Tell Me a Story about … Cereal!

Quick quiz: can anybody identify the source of these quotes:

Theyre Gr-r-reat!”®

“Snap! Crackle! Pop!”®

“Let’s get Mikey! He hates everything!”®

If you said “cereal ads” or slogans, you get five points. However, if you can name all three cereals … without looking them up, you win the prize! (Leave a comment on this post with your cereal story, and I’ll send you a box of your favorite! No kidding!)

Ah, I remember when my brothers and I would actually get to go to our dad’s grocery store. It wasn’t really his; he worked as the Cereal 6assistant manager for the A&P chain, but we called it “Dad’s store.” As with most dads who worked (or work) at grocery stores, our dad always brought home what we needed.

But now and then, Mom would bundle us into our station wagon and off we’d go. We’d drag our feet through the aisles of condiments, canned vegetables, and aluminum foil, but when we got to the cereal aisle, magic happened. Our feet began to dance and our eyes to pop! The number of choices blew our minds.

And Mom usually would say, “Each of you can pick one box.” With our senses reeling, we looked from one end of the aisle to the other, then turned around and did it in reverse. Sometimes, we’d choose one, clutch the box to our chests, and carry it through the rest of the store to the check-out counter.

Cereal 4Before we go further, I should mention the prerequisite for choosing. It had a little to do with taste, nothing to do with slogans, and everything to do with the treasure inside the box. We’d been known to skip our favorite to take a box with little taste appeal just because of the trinket hidden in the bottom of the box.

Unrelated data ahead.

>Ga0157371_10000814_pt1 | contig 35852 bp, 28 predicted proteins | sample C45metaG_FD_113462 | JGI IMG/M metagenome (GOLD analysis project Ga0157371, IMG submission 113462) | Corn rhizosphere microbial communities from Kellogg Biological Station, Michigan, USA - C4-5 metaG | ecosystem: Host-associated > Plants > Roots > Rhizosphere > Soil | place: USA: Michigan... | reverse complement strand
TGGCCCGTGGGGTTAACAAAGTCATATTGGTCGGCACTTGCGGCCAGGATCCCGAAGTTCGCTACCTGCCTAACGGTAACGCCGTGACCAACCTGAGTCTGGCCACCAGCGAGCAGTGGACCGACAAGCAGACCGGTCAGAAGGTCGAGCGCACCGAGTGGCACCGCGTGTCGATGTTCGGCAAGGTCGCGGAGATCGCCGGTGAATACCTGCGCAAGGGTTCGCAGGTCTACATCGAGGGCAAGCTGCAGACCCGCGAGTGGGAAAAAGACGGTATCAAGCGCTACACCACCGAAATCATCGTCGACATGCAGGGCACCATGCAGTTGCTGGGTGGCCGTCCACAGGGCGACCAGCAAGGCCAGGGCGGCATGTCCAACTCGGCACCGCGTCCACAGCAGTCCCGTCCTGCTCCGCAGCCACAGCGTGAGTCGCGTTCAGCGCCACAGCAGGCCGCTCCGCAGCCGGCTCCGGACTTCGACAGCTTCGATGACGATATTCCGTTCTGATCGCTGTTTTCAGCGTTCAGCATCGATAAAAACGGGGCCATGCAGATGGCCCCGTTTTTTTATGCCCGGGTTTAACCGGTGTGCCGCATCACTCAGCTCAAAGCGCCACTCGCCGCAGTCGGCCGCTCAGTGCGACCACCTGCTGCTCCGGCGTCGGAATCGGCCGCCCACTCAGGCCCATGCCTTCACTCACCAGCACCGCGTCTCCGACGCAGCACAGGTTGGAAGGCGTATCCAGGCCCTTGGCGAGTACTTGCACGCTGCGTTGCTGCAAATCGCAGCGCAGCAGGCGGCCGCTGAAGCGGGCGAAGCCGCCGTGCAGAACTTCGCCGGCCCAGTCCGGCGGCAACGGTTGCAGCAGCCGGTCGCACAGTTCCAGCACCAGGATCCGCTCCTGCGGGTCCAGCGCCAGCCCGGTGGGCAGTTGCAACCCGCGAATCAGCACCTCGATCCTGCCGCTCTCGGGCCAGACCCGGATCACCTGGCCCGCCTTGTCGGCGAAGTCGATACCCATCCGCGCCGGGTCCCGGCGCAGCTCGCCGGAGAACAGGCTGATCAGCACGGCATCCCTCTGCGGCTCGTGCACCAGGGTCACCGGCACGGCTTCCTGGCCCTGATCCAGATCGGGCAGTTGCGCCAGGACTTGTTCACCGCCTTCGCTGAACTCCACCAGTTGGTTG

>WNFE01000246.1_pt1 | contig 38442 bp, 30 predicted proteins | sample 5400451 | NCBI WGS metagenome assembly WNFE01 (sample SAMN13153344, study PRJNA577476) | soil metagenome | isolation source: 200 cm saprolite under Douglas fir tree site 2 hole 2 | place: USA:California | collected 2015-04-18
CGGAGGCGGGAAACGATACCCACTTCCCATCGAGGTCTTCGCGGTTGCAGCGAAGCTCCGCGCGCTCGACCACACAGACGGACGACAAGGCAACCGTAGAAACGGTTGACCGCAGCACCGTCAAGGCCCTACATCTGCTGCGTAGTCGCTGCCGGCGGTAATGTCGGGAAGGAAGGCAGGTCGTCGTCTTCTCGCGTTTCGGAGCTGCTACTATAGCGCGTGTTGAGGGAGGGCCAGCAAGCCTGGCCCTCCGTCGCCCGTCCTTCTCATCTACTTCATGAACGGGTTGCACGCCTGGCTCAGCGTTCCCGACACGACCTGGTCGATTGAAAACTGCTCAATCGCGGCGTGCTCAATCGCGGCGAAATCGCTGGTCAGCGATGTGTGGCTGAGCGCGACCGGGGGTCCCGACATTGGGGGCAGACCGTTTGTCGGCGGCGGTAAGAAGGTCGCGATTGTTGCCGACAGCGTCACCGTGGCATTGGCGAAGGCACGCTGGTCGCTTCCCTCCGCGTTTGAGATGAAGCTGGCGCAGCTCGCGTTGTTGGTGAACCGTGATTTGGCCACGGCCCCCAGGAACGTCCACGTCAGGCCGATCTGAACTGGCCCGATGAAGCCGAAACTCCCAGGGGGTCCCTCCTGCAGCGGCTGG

When we opened the box at home, we’d wait until Mom wasn’t looking and squeeze it from, first, the narrow sides, then the larger ones, shaking the flakes or Os so to see down the depths of cereal dunes to catch a peek Cereal 5of the missing treasure. And when we found it, our hands (hopefully clean) reached way down, plucked the surprise out, and reshook the box, trying to make it look like the toy was sitting on top all the time. Of course, the bloated box that never fit quite right in the cupboard told a different story.

Then, breakfast could begin. We’d pour our chosen cereal into our bowls, add milk, and, if unsugared, enough sugar to make up for not having the sugared kind (and then some). And depending on the kind of cereal, our senses set to work next.

You know how moms and dads always tell kids not to play with their food? If so, why did they create Alpha-Bits®? The sense of touch couldn’t wait to pull out the letters to spell our names, placing the milk-covered letters on the table. By the time we got all the letters, the first ones were soggy and hard to pick back up to return to the bowl.

Cereal 2Of course, we all know which cereal wins the prize for the best auditory brand. You guessed it—Rice Krispies®! Okay, ‘fess up—how many of you actually listened to see if you could distinguish a “snap,” “crackle,” or “pop”?